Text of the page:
Routinely, he has for the last several years, cast doubts on the teams. He has criticized the quarterbacks, the line play, and the ability to win consistently. I am at a loss. Did we do something to you, Mr. Cunningham?

In comments about Mike Riley, Ed Cunningham talked about what a decent man and knowledgeable coach he was. True on both accounts. Then he talked about how last year NU fans were not certain he was the right man for the job. Of course, he neglects to explain that Nebraska was 3 and 6 at one point. Most fans of any program accustomed to bowl trips and winning records, would harbor doubts. He also fails to explain that his alma mater, the Washington Huskies have chased high profile coaches with boundless enthusiasm, and fired them with equal fervor. In the time since he graduated Washington has been through 6 coaches, and Nebraska only 4.

It is difficult to understand what he could possibly have against Nebraska. His teams played NU, but as far as I remember they won more than they lost. And a brief search I can’t find a record of his teams losing even once to the Huskers. Most players have praised Nebraska fans as being polite, and well mannered. I remember Mack Brown, when he coached Texas, and the Longhorns snapped Nebraska’s home winning streak, largely on the legs of running back Ricky Williams. After the pair were interviewed at mid field by the press, he said he told the the running back to put on his helmet for his own safety. He was worried about missiles being hurled from the stands. He was amazed to see Williams getting a standing ovation.

I beg of you ABC, ESPN, Walt Disney, whoever makes the decision, anybody but Ed Cunningham.

Thursday, October 20, 2016

It's Hard to NOT be a Cubs Fan


It's been 109 long years since the Chicago Cubs have won a World Series, and as a long time Red Sox fan I had at one time felt a kinship with the lovable losers of the National League. The 82 years of misery that the Red Sox faithful had really been nothing compared to the misery that a Chicago Cubs fan has endured. Interestingly enough the Chicago White Sox had been in a World Series drought for a couple of years longer than the Red Sox had when they won it the year after the Red Sox finally did, but again, when you have the Cubs on the other side of town nobody really thought of it.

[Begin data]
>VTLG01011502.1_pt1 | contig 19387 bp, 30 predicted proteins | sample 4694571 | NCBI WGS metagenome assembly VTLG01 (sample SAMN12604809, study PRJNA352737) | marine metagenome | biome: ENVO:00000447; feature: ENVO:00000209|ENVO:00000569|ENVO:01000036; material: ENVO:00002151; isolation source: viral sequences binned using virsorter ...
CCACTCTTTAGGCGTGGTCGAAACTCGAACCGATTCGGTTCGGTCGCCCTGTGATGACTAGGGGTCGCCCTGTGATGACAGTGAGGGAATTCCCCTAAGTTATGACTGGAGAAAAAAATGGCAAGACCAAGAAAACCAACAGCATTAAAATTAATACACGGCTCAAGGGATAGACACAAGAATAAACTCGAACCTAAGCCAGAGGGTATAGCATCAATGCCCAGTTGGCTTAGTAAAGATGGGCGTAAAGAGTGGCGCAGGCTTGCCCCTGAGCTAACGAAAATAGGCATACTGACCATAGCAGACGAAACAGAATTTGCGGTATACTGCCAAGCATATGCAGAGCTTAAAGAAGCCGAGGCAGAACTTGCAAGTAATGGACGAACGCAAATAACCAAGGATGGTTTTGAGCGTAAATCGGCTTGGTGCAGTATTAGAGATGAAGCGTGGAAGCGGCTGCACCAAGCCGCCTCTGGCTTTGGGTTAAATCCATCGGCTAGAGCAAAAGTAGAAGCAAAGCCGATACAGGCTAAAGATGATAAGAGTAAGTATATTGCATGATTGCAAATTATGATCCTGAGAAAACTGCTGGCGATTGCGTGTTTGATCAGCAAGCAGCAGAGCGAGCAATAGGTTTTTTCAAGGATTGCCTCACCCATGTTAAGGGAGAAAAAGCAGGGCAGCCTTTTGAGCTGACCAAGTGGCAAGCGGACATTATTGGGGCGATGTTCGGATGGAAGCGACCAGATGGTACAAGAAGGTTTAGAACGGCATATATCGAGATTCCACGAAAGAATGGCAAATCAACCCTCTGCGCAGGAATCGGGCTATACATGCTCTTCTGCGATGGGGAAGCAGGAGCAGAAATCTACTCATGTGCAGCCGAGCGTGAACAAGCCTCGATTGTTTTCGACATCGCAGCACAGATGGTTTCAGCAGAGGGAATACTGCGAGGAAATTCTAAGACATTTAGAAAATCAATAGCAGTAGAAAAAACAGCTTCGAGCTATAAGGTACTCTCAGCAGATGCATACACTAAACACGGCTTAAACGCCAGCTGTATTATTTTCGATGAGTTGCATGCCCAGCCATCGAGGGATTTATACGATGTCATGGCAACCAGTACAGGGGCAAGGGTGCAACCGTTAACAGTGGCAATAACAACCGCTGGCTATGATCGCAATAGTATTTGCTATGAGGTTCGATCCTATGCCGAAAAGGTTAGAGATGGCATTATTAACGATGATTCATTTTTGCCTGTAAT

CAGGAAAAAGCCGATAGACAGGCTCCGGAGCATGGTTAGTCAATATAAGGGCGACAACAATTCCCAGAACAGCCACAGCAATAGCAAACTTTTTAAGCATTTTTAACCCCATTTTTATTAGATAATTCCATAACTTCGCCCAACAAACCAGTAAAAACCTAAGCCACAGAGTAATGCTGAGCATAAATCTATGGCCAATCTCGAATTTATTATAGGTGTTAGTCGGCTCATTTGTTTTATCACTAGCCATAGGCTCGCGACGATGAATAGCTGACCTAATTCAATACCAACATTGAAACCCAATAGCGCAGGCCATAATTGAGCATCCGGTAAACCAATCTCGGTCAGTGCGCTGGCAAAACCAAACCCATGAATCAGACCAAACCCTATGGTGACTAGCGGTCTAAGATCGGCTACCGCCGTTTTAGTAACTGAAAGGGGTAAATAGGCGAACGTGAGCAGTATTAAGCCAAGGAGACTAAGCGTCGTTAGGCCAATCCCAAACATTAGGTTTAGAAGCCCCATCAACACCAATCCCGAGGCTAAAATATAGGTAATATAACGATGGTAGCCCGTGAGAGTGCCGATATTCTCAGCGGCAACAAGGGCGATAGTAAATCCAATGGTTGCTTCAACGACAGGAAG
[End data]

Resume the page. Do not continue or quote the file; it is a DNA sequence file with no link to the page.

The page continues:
Also as a Red Sox fan there were a few other things that linked these two franchises together. In the early 1900s both teams were considered overly dominant, and people wondered what the world of baseball would be like if these two teams didn't go into a slump. Well, that problem seemed to fix itself. The Red Sox having won 5 world titles in 15 years and the Cubs being the first team to go to three straight world championships and winning two of them (their only two, poor bastards) was quite the talk. Other franchises that were simply fighting to stay alive at the time were quite unhappy about their prospects, like the Baltimore Orioles for example that couldn't draw flies, and were forced to move to New York and change their names to the Highlanders. They only managed to make it to the World Series 40 times since then.

I used to be considered a member of "The Fellowship of the Miserable" who found much more joy in the losses of other teams than the victories of my own. Of course this was before my Football team won 4 Super Bowls, my Baseball team won 3 World Series, and even my Basketball and Hockey Team each took a championship. It's not just because I happen to live in winnerville now that I am happy to say that I have learned to NOT take happiness in the misery of others. No actually it was Yankees fans that might have taught me to be a better person. After the Red Sox had their unprecedented 4 game comeback to beat the Yankees in the ALCS (and then went onto win their first World Series in ... well a while) I expected to see interviews with miserable Yankees fans. What I saw were a lot of Yankees fans saying it was the best series they ever saw and were rooting for the Red Sox. I felt rather small after that.